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July 10, 2010

Namibia Expands Uranium Mines as Diamonds Lose Shine

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Namibia, stung by the collapse of the diamond industry two years ago, is trying to diversify its $8.2 billion economy by exploiting uranium deposits that are the second-biggest in Africa.

Namibia’s economy contracted 0.8 percent last year, after expanding 4.3 percent a year earlier, as mining output halved. Diamond production plunged to 929,006 carats from 2.22 million carats a year earlier

Namibian output may quadruple by 2015 as new mines are opened by companies including Extract Resources Ltd., more than doubling uranium’s contribution to the economy, according to IHN. The industry accounted for 5.6 percent of Namibia’s gross domestic product last year.

If the uranium industry increases by four times then it would be equal to 22.4% of the 2009 GDP.


Uranium companies are planning to spend more than $3 billion starting operations in Namibia
Existing operations, generally, are “only just” profitable at current price levels
RBC Capital Markets cut its 2010 uranium forecast by 11 percent to $44.50 a pound from $50 last month as supplies increase, and said the metal may trade at $55 a pound next year and $75 a pound in 2012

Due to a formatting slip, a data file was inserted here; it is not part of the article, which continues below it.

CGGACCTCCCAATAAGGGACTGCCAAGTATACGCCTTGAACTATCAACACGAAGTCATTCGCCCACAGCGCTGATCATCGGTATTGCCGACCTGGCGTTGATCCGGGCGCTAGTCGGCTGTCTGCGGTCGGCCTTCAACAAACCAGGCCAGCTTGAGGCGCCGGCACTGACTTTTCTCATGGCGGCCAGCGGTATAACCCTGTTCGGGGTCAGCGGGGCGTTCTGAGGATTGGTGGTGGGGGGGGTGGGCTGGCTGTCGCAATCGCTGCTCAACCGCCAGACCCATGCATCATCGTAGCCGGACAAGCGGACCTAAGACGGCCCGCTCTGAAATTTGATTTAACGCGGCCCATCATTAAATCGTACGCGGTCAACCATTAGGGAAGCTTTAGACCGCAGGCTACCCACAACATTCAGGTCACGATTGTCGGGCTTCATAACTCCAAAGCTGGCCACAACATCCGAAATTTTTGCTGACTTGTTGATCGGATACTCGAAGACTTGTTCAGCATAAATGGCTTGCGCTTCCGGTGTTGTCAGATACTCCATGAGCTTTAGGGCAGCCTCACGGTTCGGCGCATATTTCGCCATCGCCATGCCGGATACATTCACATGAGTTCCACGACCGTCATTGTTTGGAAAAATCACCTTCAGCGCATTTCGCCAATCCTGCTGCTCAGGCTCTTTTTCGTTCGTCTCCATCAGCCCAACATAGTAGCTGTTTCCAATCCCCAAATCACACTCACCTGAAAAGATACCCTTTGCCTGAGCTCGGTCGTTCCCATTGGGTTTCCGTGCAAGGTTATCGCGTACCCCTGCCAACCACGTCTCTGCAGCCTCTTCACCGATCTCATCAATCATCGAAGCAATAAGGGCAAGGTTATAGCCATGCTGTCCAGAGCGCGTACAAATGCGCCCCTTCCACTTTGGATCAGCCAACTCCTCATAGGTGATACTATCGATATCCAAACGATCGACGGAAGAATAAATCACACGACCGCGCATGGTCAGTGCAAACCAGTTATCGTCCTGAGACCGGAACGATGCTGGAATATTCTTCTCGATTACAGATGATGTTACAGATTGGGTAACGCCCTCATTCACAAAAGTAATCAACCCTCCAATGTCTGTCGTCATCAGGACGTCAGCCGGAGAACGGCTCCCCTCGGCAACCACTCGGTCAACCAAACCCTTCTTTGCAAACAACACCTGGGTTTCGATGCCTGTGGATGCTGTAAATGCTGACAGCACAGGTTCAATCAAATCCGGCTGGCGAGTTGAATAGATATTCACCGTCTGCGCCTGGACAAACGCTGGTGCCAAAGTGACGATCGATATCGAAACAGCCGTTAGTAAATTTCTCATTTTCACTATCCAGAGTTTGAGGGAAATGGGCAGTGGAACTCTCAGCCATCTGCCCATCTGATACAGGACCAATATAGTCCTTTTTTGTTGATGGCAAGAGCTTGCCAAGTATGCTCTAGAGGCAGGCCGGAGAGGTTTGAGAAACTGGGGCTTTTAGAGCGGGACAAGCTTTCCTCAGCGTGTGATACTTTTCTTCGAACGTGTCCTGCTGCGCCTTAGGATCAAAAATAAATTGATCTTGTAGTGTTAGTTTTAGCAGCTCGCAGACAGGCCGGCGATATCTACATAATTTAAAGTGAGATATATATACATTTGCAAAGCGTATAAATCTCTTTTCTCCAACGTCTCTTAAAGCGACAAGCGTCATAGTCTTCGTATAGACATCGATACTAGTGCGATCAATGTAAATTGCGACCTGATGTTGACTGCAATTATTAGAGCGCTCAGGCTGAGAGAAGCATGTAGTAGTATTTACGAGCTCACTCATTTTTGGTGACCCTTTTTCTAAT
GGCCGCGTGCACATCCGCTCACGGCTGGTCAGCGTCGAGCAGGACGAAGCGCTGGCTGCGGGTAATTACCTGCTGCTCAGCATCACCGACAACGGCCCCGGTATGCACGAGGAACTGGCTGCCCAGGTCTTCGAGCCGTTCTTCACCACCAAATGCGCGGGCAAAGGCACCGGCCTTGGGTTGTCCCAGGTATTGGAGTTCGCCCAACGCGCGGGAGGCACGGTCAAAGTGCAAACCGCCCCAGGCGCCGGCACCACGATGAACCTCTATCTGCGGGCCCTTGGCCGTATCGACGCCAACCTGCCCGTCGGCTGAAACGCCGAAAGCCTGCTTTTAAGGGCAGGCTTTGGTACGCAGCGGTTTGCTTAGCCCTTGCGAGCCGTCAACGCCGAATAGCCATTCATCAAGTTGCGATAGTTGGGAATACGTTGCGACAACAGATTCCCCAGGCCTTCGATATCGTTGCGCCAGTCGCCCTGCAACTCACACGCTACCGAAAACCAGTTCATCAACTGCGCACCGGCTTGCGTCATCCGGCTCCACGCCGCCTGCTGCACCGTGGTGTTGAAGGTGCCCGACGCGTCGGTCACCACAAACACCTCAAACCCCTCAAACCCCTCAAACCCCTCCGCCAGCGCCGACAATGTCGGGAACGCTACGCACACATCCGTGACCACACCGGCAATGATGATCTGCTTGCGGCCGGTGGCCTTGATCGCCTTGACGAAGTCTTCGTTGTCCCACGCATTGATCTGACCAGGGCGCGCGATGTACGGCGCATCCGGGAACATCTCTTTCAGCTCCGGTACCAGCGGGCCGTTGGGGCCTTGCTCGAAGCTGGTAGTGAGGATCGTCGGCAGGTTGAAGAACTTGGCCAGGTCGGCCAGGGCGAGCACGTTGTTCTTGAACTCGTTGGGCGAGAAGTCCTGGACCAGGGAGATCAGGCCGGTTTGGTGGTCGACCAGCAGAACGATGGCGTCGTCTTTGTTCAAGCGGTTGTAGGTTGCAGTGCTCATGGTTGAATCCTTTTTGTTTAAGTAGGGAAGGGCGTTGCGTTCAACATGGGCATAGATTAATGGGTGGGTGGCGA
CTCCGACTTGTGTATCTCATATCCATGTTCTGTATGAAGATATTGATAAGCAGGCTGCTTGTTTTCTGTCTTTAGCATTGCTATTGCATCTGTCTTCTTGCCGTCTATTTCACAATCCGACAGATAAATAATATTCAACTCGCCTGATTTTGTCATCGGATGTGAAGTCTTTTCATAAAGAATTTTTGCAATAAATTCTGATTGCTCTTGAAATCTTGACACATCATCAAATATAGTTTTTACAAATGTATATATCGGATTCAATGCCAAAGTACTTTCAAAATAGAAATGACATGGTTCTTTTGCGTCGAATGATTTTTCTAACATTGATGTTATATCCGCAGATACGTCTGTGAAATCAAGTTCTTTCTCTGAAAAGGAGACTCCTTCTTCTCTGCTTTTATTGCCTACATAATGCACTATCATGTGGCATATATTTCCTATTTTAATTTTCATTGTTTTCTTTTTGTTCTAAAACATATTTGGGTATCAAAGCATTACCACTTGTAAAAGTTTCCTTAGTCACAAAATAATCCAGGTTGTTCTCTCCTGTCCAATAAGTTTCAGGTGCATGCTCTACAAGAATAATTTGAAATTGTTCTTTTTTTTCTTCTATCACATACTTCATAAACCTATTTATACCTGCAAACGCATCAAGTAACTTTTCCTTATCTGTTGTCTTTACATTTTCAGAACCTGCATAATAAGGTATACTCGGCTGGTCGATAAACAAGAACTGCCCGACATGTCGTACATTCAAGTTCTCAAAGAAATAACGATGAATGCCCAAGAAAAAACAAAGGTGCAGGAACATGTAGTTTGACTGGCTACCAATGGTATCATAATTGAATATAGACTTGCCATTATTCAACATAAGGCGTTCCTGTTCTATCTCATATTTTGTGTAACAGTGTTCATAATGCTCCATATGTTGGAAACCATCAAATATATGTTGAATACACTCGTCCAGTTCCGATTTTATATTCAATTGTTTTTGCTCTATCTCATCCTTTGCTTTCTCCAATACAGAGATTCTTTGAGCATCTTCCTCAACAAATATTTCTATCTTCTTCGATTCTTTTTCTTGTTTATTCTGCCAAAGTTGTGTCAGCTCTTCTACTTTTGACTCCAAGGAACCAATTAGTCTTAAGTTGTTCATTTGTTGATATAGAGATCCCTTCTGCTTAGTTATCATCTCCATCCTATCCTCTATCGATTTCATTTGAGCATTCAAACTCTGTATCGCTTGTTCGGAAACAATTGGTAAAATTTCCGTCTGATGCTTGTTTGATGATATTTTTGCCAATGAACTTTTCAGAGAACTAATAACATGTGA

Rio Tinto’s is expanding the world’s third-largest uranium mine, Rossing.

Extract Resources plans to build the world’s second- largest uranium mine in South Rossing (6800 tons/year starting in 2013)

Areva is constructing the $750 million Trekkopje mine (3200 tons/year).

Bannerman Resources Ltd., based in Leaderville, Australia, is studying a $555 million mine east of the coastal town of Swakopmund.

Korea Resources Corp., a state-run resources developer, reached an initial agreement with Namibia to cooperate on mining projects

Rosatom is planning to invest one billion dollars in developing Namibia uranium mines.
Epangelo is a Namibian national uranium company that will joint venture with foreign companies.

Trekkopje will be ramping towards an annualized rate of 3200 tons per year starting mid-2010 So perhaps 800 tons in 2010 and 1500 tons in 2011 from Trekkopje and 3200 tons per year in 2012.

French nuclear giant Areva, through its subsidiaries, Areva Resources Namibia and Areva Processing Namibia, is developing the world’s first uranium mine to make use of an alkaline heap-leach process.

A desalination plant was started in April, 2010 to support the fresh water needs of the Trekkopje mine.

The 55 000-m³/d Trekkopje seawater desalination plant, near Swakopmund, in Namibia was started in early April. The plant’s modular design would allow for its expansion to meet future domestic, commercial and industrial needs for the Southern African country, which was classified as being 98% arid or semi-arid. The Trekkopje mine requires about 14-million cubic metres a year of fresh water to operate. The produce 20-million cubic metres a day of treated water, with about 40% of the seawater being converted into treated water and the remaining 60% returned to the Atlantic Ocean.


World nuclear association article on uranium in Namibia

Other African Mining News

Older Zambian copper mines are at risk starting in 2013 because of new electricity tariffs.

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